... "how do the people live? — When ships are in all is astir and a livelihood easily gained. Beyond the permanent residents, such as the naval and military authorities, the townspeople, but with few exceptions, are composed of the lower order. It is known that there is scarcely any employment beyond that given at the Dockyard, and then nearly all the seamen on board the guard-ship, the Aboukir, do duty in the Yard, so that the people have few opportunities of gaining a decent livelihood — thus they are poor, ill-fed and badly clothed. The town, therefore, with such a community represents a miserable appearance. The houses are not only shabby, but in wretched order, made more for sunny days than rainy ones."

It is no wonder, then, that families such as the Smedmores and the Browns would leave Port Royal for residence in Kingston. William Smedmore would have been ready to retire. He was not a well man, being subject to crippling headaches and most likely suffered from high blood pressure. (He died in 1914 at the age of 77 from a cerebral haemorrhage.) The Dock Yard was winding down and would close completely in 1905. Another family connection, George Christopher Baylis, who also worked at the Dock Yard as a writer, in the Victualling Department, had left Port Royal with his family about 1887 and settled in Kingston, though he continued to work at the Dock Yard as a clerk. George Baylis had married Elizabeth McDonald, the elder daughter of Sarah Letitia Brown by her first husband, so the Browns and Baylis were close. The Baylis family was fortunate in that John William Jones who married his grandmother, had left his house in Kingston at 119 Upper King Street to George and his family.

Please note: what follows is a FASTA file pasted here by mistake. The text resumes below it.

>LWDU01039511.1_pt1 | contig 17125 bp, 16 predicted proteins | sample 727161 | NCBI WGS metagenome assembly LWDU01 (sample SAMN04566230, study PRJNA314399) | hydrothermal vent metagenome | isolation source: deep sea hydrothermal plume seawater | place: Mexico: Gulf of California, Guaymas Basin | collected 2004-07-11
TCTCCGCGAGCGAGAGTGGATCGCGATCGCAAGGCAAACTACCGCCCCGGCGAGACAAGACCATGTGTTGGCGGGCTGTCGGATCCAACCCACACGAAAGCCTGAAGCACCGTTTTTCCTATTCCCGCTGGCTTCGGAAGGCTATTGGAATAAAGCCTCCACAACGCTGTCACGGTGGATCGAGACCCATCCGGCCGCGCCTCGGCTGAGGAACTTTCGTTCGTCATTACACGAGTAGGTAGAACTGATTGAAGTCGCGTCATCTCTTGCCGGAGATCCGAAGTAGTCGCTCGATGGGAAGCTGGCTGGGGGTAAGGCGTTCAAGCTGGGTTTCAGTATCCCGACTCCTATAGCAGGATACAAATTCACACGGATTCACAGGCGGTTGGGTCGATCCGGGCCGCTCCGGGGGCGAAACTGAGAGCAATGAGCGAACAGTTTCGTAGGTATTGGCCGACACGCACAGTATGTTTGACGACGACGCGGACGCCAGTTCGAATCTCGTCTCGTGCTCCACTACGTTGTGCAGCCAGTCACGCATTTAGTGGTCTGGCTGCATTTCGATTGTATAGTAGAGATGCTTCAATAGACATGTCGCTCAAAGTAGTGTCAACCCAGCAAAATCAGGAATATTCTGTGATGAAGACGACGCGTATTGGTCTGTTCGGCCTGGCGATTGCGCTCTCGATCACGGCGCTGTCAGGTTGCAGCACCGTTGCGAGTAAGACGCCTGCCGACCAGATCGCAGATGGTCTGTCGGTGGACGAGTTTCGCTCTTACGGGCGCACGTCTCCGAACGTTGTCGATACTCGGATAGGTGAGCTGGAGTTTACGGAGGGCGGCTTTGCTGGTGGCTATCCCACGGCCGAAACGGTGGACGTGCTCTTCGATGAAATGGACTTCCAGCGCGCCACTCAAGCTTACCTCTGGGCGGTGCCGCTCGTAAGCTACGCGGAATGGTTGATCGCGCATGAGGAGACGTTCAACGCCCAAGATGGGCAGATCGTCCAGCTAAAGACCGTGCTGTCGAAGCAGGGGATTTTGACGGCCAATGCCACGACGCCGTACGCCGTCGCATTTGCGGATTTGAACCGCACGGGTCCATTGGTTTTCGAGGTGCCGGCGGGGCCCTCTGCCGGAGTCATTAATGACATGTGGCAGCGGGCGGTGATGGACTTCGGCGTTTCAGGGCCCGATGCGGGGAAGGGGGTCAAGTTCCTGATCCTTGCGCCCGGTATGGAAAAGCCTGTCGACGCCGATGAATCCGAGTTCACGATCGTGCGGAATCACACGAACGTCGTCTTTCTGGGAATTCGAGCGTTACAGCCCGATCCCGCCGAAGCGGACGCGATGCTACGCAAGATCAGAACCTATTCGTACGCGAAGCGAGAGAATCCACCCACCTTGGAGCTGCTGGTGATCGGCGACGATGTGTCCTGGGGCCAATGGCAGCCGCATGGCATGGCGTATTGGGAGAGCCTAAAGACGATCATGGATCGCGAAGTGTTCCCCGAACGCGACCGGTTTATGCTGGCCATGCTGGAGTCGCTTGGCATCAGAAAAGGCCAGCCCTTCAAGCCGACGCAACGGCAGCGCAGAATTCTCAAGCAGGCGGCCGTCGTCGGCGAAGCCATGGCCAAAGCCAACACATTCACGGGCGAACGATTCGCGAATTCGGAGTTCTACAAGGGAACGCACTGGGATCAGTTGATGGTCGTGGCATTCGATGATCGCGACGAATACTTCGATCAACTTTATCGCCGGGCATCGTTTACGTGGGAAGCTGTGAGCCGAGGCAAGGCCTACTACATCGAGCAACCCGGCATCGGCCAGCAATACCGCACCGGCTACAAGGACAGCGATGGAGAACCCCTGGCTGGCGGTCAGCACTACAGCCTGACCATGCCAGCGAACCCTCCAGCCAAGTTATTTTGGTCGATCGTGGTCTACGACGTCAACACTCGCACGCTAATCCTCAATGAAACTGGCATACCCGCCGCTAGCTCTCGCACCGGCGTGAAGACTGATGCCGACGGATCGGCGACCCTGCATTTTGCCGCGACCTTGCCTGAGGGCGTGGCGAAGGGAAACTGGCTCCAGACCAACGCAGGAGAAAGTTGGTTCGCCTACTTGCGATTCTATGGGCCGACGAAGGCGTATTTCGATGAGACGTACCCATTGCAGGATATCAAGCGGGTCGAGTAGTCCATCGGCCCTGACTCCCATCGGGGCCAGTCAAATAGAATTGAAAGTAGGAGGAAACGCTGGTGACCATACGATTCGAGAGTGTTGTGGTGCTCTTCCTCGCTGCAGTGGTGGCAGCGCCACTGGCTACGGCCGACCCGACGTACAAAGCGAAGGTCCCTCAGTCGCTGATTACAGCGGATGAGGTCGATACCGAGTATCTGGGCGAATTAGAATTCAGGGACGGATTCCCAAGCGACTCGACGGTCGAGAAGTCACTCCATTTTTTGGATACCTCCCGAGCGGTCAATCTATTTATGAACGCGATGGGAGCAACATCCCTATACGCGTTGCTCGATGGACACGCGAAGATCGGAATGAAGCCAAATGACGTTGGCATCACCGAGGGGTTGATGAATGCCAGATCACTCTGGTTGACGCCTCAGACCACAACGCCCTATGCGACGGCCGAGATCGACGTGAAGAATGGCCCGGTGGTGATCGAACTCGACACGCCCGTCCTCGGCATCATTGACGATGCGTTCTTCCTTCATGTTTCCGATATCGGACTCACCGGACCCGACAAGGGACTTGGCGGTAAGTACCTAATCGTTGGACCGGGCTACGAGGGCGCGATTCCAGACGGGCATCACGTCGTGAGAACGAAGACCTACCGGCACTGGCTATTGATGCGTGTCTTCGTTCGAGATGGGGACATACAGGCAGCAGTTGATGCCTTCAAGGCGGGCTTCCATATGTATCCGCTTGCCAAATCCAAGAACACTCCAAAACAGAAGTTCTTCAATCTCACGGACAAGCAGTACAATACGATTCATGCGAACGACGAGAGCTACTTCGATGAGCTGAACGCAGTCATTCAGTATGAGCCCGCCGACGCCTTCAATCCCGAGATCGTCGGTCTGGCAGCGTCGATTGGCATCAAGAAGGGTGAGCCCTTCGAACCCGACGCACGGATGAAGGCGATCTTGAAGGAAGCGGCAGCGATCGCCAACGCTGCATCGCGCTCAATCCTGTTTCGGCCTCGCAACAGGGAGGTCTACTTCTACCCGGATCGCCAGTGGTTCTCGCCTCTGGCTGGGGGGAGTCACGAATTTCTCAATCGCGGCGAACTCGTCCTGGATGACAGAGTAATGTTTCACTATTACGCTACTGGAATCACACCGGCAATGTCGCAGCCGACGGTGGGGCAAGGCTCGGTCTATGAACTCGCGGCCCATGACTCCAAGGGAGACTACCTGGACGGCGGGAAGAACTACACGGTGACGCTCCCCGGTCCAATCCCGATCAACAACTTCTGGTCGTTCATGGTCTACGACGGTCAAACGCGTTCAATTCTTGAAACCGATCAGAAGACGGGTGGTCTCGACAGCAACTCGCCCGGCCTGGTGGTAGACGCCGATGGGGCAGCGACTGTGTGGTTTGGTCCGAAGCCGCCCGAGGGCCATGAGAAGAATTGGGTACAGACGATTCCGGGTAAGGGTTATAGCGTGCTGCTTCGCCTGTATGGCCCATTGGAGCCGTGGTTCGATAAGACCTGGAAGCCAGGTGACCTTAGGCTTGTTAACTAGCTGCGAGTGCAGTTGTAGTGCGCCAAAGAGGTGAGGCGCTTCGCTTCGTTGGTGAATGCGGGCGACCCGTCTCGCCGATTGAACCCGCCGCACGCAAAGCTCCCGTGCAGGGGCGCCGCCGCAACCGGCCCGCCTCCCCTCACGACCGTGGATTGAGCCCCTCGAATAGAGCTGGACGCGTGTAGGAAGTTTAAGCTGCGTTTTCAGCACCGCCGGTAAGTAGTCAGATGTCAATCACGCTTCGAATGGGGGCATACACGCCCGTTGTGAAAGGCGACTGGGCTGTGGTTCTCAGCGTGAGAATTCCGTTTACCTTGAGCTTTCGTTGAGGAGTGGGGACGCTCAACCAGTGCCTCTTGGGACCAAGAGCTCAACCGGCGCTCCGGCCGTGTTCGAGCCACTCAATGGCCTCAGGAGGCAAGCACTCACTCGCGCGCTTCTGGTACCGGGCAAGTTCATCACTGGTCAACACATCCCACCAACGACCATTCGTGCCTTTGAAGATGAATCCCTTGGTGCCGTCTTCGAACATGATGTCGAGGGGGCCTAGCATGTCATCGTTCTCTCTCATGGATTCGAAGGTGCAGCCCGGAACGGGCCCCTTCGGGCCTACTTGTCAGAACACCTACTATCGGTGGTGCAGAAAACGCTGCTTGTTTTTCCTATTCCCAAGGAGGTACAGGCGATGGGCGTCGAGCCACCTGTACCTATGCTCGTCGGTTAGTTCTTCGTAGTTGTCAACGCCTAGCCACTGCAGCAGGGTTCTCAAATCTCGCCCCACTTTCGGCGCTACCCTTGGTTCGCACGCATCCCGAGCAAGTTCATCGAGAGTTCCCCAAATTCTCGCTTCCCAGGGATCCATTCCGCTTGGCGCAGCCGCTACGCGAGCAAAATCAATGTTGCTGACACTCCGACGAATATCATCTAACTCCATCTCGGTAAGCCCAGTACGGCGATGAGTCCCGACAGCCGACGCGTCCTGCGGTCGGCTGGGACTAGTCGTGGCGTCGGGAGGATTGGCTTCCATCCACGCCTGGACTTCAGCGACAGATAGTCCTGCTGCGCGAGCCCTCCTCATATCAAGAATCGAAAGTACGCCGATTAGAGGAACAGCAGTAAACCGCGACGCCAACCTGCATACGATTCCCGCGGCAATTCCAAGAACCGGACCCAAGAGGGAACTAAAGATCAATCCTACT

A View of Upper King Street, Kingston

I am not sure when the Browns left Port Royal. All Daniel's children were born there and baptized in the Methodist Church. They must have left some time after the birth of the youngest child, Theresa, in 1874. Daniel died in 1891 at 115 East Street, Kingston, and his death was registered by Sarah, his third daughter, who gave her address as 49 Rose Lane, Kingston. Daniel's widow, Sarah Letitia, died at 49 Rose Lane in 1898 and Bertha, the fourth daughter, was living there in 1901 when she gave birth to an illegitimate child. (She married the father, Percy Esterine, in 1904 from the same residence.)

William Smedmore and his family left Port Royal some time after 1896 when Rodney was born. I rather think that William must have left his employment at the Dock Yard at that time. The family settled at 49 Beeston Street which remained the family home well into the 1950s, long after most middle class families had fled Kingston for the suburbs of St. Andrew. Since William had retired the older boys, Victor, Owen and Norman, had to go out to work to help support the family. Apparently they worked as clerks at D. Henderson & Co. at the corner of King and Harbour Street.